Healthy eating habits/Healthy eating for East Asia Student in Australia
Australia is a popular destination for overseas tertiary study with many East Asian students coming from Malaysia, Taiwan, Hong Kong, Japan and Korea. As an international student and living away from home, you are responsible for your own diet and may need to do your own shopping and cook by yourself. It is a good time to develop life-long healthy eating habits. The Australian Guide to Healthy Eating is a good starting point for information about healthy eating.
- 1 What is the Australian Guide to Healthy Eating?
- 2 Knowing the number of serves we need and tips for counting
- 3 Smart Tips when eating out
- 4 Find more information about AGHE or healthy eating
- 5 References
The Australian Guide to Healthy Eating provides you with advice and guidelines about healthy foods and the amount you should consume on a daily basis. It has five guidelines.
To achieve and maintain a healthy weight, be physically active and choose amounts of nutritious food and drinks to meet your energy needs.
- You may be busy with study but don't forget physical activities. Spending half an hour(return) riding a bike or walking to school may help you stay fit.
- Try playing sports with friends on the weekends to be social and active.
Enjoy a wide variety of nutritious food from these five food groups every day.
- Vegetables and legumes/beans,
- Grain (cereal) foods, mostly wholegrain and/or high cereal fibre varieties,
- Lean meat and poultry, fish, eggs, tofu, nuts and seeds, and legumes/beans,
- Milk, yoghurt, cheese and/or alternatives, mostly reduced fat
Limit intake of foods containing saturated fat, added salt ,added sugars and alcohol.
- butter, cream, palm oil, deep fried food contains saturated fat which is bad to health.
- Use pepper, spices, garlic, onion or lemon as taste ingredients to reduce salt added.
- Soft drinks, sport drinks, and chocolate bars may have added sugar that give you excess energy.
- Limit alcohol to 2 standard drinks. 1STD=1 can of 375ml beer or 1 glass of wine (125ml).
Encourage, support and promote breastfeeding
Care for your food; prepare and store it safety
- Keep the fridge and cooking area clean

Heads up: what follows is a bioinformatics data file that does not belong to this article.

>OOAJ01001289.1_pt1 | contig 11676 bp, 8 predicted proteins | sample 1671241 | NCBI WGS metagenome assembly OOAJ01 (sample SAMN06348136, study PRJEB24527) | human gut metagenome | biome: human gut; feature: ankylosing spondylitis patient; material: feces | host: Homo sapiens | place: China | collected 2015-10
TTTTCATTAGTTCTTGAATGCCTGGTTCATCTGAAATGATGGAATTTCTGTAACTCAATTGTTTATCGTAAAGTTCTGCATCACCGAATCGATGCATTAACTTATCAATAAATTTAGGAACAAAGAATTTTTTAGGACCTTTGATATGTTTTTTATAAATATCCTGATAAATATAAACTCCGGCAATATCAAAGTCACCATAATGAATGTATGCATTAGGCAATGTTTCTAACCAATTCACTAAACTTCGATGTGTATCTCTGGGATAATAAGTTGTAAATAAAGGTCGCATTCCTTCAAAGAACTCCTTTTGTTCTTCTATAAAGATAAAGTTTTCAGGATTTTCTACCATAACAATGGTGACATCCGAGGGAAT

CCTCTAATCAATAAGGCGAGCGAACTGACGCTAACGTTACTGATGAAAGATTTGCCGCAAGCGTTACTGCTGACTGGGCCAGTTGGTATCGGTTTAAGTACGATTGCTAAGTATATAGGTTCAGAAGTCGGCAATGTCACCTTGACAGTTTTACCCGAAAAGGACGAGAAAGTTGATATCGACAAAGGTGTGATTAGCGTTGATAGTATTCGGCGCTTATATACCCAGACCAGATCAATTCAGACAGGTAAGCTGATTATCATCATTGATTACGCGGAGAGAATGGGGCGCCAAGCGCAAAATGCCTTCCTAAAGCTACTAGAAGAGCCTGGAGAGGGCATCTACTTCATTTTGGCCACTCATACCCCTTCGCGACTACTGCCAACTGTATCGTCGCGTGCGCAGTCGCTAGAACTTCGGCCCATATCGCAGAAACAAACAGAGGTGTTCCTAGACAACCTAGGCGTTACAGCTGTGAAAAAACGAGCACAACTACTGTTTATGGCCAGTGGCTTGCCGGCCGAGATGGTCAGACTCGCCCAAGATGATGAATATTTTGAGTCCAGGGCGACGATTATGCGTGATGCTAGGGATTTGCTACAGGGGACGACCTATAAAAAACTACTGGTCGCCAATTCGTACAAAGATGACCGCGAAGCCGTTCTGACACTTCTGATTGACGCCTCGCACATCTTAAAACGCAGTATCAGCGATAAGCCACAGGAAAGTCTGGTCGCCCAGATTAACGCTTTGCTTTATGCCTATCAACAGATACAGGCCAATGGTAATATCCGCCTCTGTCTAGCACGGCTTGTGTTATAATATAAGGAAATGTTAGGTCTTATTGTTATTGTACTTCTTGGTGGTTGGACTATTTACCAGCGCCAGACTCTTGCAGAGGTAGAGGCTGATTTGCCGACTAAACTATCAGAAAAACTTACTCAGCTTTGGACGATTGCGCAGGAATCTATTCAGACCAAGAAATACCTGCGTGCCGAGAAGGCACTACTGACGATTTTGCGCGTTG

- Be careful of cross contamination between raw and cooked food
- Look for best-before / use-by date for package food
Knowing the number of serves we need and tips for counting
Vegetables, legumes and beans
men: 6 / women: 5 serves
- 1/2 cup cooked or 1 cup raw green/ orange vegetables
- 1 cup kimchi
- 1/2 starchy vegetables (potato)
- 1 medium tomato
Men & women : 2 serves
- 1 medium apple, banana, orange, pear
- 2 small apricots, kiwi fruits or plums
- 1 cup dried/ canned fruit
- 1 hand-fold of dried food
Grain (cereal) foods, mostly wholegrain and/or high cereal fibre varieties
Men and women: 6 serves
- 1 slice of bread
- 2 medium size sushi roll
- 1/2 cup cooked rice, pasta, noodles, polenta
- 2/3 wheat cereal flakes
- 1 small bun/ steamed bread
Lean meat and poultry, fish, eggs, tofu, nuts and seeds, and legumes/beans
Men: 3/ women: 2.5 serves
- 1 piece (65g)of red meat (pork, beef or lamb)
- 1 piece (80g) of cooked poultry
- 1 (100g) cooked fish fillet
- 1/2 cup of tofu
- 2 large eggs
- 1 hand-fold of nuts
Milk, yoghurt, cheese and/or alternatives
Men and Women: 2.5 serves
- 1 cup (250ml) milk/soy milk with added Calcium
- 2 slices of hard cheese
- 1 cup of yoghurt (200g)
- 60g canned sardines
- 1/2 cup tofu
Tips for counting number of serves easily
- Use mobile apps for recording
- Note the weight of packaged food you eat.
- For large packages, you may need to count the number of times you need to finish the product
- Take note of the bowl size used at home
Smart Tips when eating out
Chinese, Vietnamese, Thai and Malaysian cuisine
- Choose grilled or steamed instead of deep fried and pan fried
- Reduce sugar options for drinks
- Skin off for fatty meat
- Use less soy sauce
- Include vegetables in each meal
Korean and Japanese Restaurant
- Grilled chicken BBQ instead of pork belly
- Bibimbap instead of BBQ
- Seafood/ vegetable soup is a good option
- Fish sushi instead of tempura sushi
- Cold noodle is a good choice.
Fast food shop
- Grilled chicken burger instead of deep fried or beef burger
- Chicken salad is a good choice
- Low fat and low sugar options are also available at most fast food shops
Find more information about AGHE or healthy eating
NHMRC. (2013). Australian Guide to Healthy Eating. Retrieved from http://www.eatforhealth.gov.au/sites/default/files/files/the_guidelines/n55a_australian_dietary_guidelines_summary_131014.pdf
- Australian Dietary Guidelines. Department of Health and Aging. NHMRC (2013). Australian dietary Guidelines. Retrieved from http://www.eatforhealth.gov.au/guidelines/australian-guide-healthy-eating